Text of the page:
When the train returned to Queensboro Plaza, I craned my neck as we entered the station. Perhaps you were there, on the platform, still waiting. Perhaps I would see you, smiling and bright, your long gray hair waving in the wind from the oncoming train.

But no, you were gone. And I realized most likely I would never see you again. And I thought about how amazing it is that you can know somebody for sixty years and yet still not really know that person at all.

I stayed on the train until it got to Union Square, at which point I got off and transferred to the L.

Spectacular. I wonder if the author of this masterpiece will come forward and get a book deal or something.

Philip Roth on Getting People Wrong

This week, I had a deep, liberating, and humbling conversation with someone whose intentions I got completely wrong. The signals, signs, body language: I’ve misread everything.

And so: I am reminded of this quote from Philip Roth’s American Pastoral, on getting people wrong. It’s one of my all-time favorite quotes:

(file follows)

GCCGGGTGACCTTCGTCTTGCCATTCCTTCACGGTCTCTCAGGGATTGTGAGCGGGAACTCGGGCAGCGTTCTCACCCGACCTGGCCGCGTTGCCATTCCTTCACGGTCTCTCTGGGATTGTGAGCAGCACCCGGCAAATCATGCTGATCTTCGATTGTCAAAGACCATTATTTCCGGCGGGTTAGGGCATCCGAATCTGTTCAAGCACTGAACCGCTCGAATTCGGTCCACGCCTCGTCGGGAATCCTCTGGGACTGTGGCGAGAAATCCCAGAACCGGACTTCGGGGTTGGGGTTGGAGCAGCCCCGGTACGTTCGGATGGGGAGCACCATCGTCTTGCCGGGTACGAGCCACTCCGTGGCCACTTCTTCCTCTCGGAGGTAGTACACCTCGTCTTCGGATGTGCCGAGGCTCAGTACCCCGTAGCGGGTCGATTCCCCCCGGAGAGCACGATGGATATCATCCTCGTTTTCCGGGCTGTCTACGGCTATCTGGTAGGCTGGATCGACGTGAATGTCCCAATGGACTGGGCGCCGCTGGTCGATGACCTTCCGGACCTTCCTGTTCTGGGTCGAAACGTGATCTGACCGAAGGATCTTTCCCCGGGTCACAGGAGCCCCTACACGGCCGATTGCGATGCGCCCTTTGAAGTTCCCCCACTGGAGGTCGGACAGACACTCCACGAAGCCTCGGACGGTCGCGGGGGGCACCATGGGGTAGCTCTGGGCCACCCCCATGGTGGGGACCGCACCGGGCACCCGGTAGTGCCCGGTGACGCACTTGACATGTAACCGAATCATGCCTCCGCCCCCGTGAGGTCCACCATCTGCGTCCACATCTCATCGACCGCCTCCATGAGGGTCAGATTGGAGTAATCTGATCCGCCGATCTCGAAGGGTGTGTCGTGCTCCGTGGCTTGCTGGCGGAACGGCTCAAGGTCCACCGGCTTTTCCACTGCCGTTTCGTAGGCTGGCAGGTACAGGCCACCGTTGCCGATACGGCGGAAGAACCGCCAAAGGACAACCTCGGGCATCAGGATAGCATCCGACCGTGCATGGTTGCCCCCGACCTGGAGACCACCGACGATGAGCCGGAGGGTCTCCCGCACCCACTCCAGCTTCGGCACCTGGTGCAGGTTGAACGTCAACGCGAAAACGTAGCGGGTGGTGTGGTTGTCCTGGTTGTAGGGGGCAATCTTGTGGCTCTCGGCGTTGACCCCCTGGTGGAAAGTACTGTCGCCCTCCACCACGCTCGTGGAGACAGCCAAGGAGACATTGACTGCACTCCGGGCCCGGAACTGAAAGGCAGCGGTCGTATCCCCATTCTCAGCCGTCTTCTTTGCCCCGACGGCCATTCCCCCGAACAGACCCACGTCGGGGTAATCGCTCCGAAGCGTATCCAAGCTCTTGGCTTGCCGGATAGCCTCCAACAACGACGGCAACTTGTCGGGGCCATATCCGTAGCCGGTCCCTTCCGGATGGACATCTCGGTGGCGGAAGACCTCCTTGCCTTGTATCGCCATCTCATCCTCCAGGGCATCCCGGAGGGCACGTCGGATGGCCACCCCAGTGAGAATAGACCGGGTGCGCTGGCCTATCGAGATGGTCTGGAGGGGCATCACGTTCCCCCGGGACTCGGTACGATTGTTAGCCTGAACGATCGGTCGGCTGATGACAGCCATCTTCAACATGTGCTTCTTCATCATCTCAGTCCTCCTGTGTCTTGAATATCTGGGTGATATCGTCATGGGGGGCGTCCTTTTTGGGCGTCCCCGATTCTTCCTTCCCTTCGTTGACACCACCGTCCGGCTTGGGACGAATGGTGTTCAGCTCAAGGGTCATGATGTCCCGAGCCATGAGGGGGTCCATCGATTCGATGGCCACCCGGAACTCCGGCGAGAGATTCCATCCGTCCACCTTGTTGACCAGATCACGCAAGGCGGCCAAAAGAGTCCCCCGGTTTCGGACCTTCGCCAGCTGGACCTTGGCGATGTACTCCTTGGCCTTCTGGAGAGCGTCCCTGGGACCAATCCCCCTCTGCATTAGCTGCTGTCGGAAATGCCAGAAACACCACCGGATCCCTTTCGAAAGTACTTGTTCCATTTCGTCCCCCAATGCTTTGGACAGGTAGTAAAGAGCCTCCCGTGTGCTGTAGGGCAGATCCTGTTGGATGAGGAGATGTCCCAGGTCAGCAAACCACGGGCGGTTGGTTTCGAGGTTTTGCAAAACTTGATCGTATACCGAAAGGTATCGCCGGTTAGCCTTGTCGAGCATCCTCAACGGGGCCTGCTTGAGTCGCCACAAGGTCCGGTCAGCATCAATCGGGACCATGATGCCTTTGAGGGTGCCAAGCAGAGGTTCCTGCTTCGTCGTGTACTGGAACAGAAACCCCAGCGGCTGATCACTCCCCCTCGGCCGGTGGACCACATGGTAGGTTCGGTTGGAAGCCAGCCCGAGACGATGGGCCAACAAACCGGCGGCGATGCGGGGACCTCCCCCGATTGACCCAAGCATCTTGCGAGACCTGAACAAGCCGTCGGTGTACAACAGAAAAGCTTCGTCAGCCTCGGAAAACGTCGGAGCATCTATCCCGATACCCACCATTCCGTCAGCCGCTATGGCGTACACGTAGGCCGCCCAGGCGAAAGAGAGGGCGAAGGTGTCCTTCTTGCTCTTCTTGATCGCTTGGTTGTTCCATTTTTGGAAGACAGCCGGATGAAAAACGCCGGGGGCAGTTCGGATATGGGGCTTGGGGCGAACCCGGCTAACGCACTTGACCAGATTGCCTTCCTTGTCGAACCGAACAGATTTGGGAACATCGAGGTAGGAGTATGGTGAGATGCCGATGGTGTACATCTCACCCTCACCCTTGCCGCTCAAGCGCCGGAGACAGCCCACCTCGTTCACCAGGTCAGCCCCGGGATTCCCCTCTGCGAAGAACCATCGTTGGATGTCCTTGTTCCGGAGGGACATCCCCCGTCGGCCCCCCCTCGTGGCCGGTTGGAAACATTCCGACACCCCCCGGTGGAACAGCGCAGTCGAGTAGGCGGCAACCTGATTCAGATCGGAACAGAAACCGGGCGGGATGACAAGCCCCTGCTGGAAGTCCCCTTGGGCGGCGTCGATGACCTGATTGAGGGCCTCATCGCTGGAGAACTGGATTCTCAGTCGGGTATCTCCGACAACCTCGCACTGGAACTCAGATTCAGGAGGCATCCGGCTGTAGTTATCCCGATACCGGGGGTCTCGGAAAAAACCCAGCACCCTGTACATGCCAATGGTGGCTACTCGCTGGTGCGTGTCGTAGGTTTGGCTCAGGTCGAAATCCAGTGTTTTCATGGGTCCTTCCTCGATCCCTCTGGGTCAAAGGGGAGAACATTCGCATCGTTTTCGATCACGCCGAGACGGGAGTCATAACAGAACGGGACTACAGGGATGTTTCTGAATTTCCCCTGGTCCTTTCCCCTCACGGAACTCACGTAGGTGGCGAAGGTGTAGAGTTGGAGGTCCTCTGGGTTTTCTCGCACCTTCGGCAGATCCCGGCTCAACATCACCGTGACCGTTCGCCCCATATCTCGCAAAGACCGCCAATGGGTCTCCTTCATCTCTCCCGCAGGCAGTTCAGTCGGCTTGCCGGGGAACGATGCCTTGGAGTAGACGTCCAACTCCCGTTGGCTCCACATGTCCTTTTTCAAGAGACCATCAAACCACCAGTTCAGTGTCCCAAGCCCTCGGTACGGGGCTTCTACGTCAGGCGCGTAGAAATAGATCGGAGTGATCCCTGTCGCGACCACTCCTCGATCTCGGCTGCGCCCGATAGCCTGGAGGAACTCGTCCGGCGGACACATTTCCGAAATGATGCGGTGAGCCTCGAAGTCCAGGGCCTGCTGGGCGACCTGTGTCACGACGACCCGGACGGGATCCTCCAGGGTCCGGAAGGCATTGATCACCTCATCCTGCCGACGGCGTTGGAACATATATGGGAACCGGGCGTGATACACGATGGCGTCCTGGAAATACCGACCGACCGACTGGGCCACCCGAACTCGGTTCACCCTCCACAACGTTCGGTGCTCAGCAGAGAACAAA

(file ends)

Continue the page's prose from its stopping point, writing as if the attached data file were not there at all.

You get them wrong before you meet them: you get them wrong while you’re with them and then you get home to tell somebody else about the meeting and you get them all wrong again. Since the same generally goes for them with you, the whole thing is really a dazzling illusion empty of all perception, an astonishing farce of misperception. And yet what are we to do about this terribly significant business of other people, which gets bled of the significance we think it has and takes on a significance that is ludicrous, so ill equipped are we all to envision one another’s interior workings and invisible aims? Is everyone to go off and lock the door and sit secluded like the lonely writers do, in a soundproof cell, summoning people out of words and then proposing that these word people are closer to the real thing than the real people that we mangle with our ignorance every day? The fact remains that getting people right is not what living is all about anyway. It’s getting them wrong that is living, getting them wrong and wrong and wrong and then, on careful reconsideration, getting them wrong again. That’s how we know we are alive: we’re wrong. Maybe the best thing would be to forget being right or wrong about people and just go along for the ride.